A-Look-Into-Girls-Day-in-Real-Japanese-Culture-and-Anime-Too-Pokemon1 A Look Into Girls’ Day in Real Japanese Culture, and Anime, Too!

Firstly, don’t be confused about the anime by the name of Hinamatsuri; that particular anime has nothing to do with Girls’ Day, despite its name! There are other places in anime to see Hinamatsuri displays and dolls, however. Two of the most beautiful Hinamatsuri displays can be seen in K-On! and in Recorder to Randoseru. The latter has a whole episode devoted to one of the characters being invited to celebrate in Girls’ Day festivities (we won’t spoil too much but we will say that the celebrations do not go as planned!). In Shirokuma Cafe, the penguins attempt to set up a Hinamatsuri display as well, but they fail to do it correctly despite their best efforts.

One of our favourite anime references to Hinamatsuri is in none other than Pokemon! Episode 52, Princess vs Princess, is about Jesse and Misty competing to become Queen of the Princess Festival, where all the boys have to listen to everything the girls tell them to do. The outfits that Jesse and Misty wear are actually inspired by Hinamatsuri clothes, and there is even a Hinamatsuri display made out of Pokemon! The episode was meant to air on March 3rd originally, but sadly was delayed due to the infamous events of Episode 38 (which caused epileptic fits in some viewers) that threw off the airing schedule by four months. If you’re looking for a particularly fun way to celebrate Hinamatsuri otaku-style, we recommend watching this episode, especially as it's easy to jump in and enjoy without watching an entire anime just to appreciate the Hinamatsuri reference.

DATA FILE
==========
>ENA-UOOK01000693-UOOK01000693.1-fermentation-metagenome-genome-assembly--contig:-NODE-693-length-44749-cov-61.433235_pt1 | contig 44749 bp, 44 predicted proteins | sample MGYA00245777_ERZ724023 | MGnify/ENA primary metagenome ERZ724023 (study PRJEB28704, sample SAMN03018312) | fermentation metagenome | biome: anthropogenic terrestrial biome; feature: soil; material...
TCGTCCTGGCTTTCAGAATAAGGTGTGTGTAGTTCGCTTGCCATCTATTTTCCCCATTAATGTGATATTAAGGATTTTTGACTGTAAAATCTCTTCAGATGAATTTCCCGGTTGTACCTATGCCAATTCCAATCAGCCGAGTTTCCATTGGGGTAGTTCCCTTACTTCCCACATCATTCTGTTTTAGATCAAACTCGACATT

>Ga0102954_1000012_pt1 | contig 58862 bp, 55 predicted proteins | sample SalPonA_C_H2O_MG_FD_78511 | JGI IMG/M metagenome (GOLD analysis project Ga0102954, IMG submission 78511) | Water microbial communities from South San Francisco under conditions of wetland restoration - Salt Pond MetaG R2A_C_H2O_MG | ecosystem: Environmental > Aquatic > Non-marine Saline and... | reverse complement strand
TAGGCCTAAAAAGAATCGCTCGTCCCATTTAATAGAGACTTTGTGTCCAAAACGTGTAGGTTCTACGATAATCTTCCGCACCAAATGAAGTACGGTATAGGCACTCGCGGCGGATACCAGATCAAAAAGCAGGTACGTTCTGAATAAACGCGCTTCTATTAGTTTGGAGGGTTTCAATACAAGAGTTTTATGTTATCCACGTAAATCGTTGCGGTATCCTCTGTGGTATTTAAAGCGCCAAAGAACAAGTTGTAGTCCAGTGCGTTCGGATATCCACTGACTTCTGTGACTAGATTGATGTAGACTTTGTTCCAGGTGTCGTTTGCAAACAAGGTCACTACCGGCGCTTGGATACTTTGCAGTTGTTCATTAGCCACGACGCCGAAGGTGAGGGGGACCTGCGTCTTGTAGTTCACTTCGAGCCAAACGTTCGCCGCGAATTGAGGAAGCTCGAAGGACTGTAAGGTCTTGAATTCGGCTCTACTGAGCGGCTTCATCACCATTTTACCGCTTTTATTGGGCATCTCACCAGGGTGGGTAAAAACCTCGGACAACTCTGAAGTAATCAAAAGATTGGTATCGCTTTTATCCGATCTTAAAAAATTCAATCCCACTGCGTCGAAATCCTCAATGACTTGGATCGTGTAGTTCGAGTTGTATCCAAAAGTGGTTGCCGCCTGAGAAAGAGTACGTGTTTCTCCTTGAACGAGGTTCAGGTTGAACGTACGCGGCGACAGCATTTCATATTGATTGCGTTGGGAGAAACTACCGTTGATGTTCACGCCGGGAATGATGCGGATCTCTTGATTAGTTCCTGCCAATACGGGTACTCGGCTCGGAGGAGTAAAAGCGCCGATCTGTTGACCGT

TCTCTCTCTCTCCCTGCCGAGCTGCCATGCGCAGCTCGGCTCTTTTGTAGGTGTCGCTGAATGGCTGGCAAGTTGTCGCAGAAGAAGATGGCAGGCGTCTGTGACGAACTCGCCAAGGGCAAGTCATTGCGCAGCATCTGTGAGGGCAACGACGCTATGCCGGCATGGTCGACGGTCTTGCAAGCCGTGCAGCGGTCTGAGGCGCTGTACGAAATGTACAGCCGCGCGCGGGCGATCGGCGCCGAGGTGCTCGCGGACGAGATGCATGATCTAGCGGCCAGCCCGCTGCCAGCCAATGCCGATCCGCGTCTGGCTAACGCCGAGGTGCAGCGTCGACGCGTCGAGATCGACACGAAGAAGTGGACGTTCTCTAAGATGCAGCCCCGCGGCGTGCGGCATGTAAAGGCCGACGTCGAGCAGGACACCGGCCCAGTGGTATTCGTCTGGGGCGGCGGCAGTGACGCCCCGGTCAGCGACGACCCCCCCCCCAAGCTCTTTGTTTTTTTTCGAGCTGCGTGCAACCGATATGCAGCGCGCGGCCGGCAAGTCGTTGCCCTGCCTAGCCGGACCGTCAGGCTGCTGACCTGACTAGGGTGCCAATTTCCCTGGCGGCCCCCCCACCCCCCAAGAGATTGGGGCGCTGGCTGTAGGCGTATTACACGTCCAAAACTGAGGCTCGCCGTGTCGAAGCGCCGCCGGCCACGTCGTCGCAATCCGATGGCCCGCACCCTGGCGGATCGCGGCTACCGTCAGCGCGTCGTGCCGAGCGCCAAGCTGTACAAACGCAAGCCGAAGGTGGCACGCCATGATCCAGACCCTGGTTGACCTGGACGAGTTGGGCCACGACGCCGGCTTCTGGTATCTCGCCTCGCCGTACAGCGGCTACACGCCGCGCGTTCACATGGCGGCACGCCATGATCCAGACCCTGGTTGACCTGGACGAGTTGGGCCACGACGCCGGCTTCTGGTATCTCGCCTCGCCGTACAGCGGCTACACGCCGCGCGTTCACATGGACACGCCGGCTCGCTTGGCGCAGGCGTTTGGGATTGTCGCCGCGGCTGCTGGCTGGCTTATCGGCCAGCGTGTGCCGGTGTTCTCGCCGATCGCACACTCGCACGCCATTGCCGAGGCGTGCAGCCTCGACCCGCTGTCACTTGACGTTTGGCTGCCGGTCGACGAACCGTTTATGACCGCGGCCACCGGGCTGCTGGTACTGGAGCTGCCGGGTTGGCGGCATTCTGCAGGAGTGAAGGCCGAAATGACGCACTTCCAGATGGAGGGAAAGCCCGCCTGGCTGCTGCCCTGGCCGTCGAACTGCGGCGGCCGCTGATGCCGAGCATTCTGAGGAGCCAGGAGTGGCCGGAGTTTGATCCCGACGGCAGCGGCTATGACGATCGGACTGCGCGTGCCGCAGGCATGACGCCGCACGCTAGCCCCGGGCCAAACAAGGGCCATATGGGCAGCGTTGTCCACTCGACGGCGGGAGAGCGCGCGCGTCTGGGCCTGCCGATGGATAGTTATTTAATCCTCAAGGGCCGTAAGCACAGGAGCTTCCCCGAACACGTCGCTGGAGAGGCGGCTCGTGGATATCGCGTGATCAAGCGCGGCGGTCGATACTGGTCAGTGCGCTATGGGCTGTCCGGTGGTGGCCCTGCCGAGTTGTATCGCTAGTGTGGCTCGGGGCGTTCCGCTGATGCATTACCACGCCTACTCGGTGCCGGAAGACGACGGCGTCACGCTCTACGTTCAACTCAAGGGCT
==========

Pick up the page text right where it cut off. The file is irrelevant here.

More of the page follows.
Final Thoughts

Hinamatsuri really does not have a parallel in Western culture. It's a uniquely Japanese holiday that is celebrated very simply - but very expensively. Considering the price, it's a bit surprising that it has continued to be celebrated to this day but Hinamatsuri is alive and well in modern Japan! Starting in February, displays of dolls for sale begin to show up in all the major department stores. Hinamatsuri does not have to be so extreme, though; some families will make a more simple display themselves. This year, why not try making your own Obina and Mebina from origami? Then you can celebrate, even on a budget! Oh, and watch Pokemon, too!

Would you like to have celebrated Hinamatsuri as a child, or would you like to celebrate it with your own daughter? Did you know about Girls’ Day before this article? Have you ever seen Hinamatsuri in an anime or manga before? Drop us a comment below!

A-Look-Into-Girls-Day-in-Real-Japanese-Culture-and-Anime-Too-Pokemon1 A Look Into Girls’ Day in Real Japanese Culture, and Anime, Too!

Writer

Author: Jet Nebula

Living the dream in Tokyo, where you can find me working at a theme café catered towards women. When I’m not writing for Honey’s, I’m working on original dystopian science fiction or blogging about Tokyo’s trendy coffee scene. I spend my free time in Harajuku and Shibuya wearing alternative Japanese street fashion. I love video games, J-rock, tattoos, and Star Wars.